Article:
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Posted by Kate Leggett on July 25, 2014
Its Not Your Mother's CRM Anymore
CRM technologies are over two decades old. Companies first used them to provide “inside-out” efficiencies;operational efficiencies for sales, marketing and customer service organizations when interacting with customers. They aggregated customer data, analyzed that data, and automated workflows to optimize customer engagement processes. Companies could easily argue business benefits by measuring operational metrics like reducing marketing costs, increasing revenues from sales people, decreasing sale cycle times, better pipeline visibility, decreasing service resolution times and more.
Because of this quantifiable ROI, CRM became a must-have in large organizations. This strong demand prompted CRM vendors to tackle huge swaths of business problems, and fueled ongoing innovation and consolidation in the marketplace. Today, much of CRM technology is commoditized, and leading vendors offer competitive solutions, choke-full of features and functions, including deeply verticalized solutions.
Being successful at CRM today builds upon yesterday’s internal operational efficiencies and extends the power of these solutions to better support customers through their end-to-end engagement journey to garner their satisfaction and long term loyalty – an “outside-in” perspective. Modern CRM strategies enable good customer experiences. They support customer interactions with one another over a range of social, digital and mobile channels. How? By leveraging the vast amounts of interaction and transaction data to deliver contextual experiences that add value to the customer, and preserve the value of the company brand.
How do you modernize your CRM?
1) Align your CRM strategy with your customer experience strategy. Uber does this right. Their customer experience is journey is streamlined for minimum friction. For example, when you sign up, your payment information is accepted by a quick scan of a credit card. When you requests car service, the driver and car details are displayed, and progress can be tracked via GPS. Transactions are effortless as no money change hands. And when you need customer service, its effective and personalized.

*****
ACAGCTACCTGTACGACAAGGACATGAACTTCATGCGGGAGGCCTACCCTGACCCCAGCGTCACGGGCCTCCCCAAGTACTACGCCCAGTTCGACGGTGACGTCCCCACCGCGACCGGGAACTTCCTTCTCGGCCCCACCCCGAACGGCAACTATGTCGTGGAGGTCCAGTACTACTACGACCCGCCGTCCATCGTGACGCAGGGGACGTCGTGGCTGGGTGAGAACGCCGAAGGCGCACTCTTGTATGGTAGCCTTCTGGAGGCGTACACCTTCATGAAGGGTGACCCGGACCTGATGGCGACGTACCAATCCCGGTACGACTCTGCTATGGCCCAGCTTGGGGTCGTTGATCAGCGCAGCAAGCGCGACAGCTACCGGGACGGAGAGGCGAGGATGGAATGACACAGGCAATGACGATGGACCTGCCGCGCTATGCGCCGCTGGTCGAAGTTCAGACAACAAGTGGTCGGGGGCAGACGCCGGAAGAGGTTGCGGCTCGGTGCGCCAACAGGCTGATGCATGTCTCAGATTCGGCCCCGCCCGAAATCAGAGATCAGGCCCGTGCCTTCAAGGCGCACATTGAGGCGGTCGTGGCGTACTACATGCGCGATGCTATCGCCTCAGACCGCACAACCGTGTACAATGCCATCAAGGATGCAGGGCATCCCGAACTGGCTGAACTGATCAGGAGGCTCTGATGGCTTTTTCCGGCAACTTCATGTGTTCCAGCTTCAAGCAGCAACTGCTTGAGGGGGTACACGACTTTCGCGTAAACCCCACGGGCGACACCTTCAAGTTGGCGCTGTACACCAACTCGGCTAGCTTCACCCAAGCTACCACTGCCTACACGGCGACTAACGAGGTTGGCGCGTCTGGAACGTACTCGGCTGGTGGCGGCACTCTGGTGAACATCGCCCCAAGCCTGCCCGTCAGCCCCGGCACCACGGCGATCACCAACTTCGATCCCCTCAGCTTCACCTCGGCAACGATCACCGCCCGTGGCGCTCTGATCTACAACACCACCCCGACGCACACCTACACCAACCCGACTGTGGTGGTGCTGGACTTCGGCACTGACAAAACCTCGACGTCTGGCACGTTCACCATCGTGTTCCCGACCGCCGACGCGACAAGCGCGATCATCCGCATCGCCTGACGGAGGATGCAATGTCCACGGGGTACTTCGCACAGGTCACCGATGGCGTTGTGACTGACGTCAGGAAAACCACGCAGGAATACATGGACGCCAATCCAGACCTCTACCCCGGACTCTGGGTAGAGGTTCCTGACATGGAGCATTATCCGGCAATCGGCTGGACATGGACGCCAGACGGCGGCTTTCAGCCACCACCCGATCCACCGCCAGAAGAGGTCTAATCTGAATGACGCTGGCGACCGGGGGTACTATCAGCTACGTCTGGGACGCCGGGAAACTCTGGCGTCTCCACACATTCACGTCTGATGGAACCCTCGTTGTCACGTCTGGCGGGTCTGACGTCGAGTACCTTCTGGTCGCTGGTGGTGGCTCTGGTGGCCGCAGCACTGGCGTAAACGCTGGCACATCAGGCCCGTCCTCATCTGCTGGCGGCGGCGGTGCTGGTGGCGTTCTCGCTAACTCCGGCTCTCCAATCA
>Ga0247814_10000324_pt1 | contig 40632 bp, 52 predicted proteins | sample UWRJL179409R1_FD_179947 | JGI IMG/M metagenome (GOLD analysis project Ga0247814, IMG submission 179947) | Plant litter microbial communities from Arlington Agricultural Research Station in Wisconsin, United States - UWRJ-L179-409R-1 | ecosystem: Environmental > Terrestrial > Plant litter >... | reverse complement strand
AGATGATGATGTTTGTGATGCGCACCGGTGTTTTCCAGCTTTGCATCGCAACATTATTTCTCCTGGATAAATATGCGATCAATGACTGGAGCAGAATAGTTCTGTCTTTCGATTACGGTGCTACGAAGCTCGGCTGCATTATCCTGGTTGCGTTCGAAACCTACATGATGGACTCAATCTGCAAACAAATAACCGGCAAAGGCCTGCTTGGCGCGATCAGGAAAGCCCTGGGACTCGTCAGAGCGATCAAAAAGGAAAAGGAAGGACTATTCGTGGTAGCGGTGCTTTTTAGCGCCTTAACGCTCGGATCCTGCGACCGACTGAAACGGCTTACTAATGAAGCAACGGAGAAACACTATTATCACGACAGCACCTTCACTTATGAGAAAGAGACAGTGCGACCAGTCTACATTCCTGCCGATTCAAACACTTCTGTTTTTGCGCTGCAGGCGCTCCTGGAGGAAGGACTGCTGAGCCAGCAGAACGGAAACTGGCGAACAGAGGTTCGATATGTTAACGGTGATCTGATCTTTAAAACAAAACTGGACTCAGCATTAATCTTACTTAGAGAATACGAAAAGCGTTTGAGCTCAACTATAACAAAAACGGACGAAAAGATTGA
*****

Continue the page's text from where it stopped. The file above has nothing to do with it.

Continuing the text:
2) Focus CRM outcomes on revenue uplift, not operational efficiencies. Don't focus on intricate cost-based justifications for CRM - focus on business outcomes which quantify the value of driving higher levels of revenue and company profitability through winning, serving, and retaining customers and enabling the workforce to be more productive and aligned to customer strategies.
3) Leverage CRM to support the end-to-end customer journey. Customers are increasingly impatient as they engage with companies. They want to use multiple communication channels and touchpoints in the course of a single interaction, and not have to repeat their situation every time they switch channels. For example, they want to start a return process online, and drop the merchandise off in a store; or they want to purchase merchandise online, and pick it up in a store. You must elimitate points of friction in your customer journeys.
4) Deeply personalize engagement. Customer experiences must be deeply personalized, based on explicit and implicit feedback about customer needs and preferences, and must be delivered in the moment, taking into account a person’s current state and location. Weight Watchers does this well, tracking member online and offline behavior to tailor plans that can transform their health.
5) Extend CRM by leveraging integrations. Welcome to the Internet of Things. With modern services and standardized APIs, it's easy to use lighter-weight CRM solutions, or best-in-breed applications, allowing organizations to purchase just what they need and integrate it into a larger technology ecosystem, rather than trying to purchase a massive application that covers every eventuality. A great example is New England Biolabs, a supplier of specialized enzymes and reagents for DNA research, who connects freezers in scientist labs to the internet to track inventory, and product usage. They use this information to better tailor formulas to scientists specific needs.
6) Engage users simply. Face it, most people hate using CRM, as data entry and retrieval is hard to do. CRM success demands role-based, simplified user interfaces. User experiences should be task-based and map to common processes, which proactively display relevant information such as the products that the customer owns, the services they subscribe to, and what customer tier they’re in.
Read my report on the Modern CRM for some great case studies.
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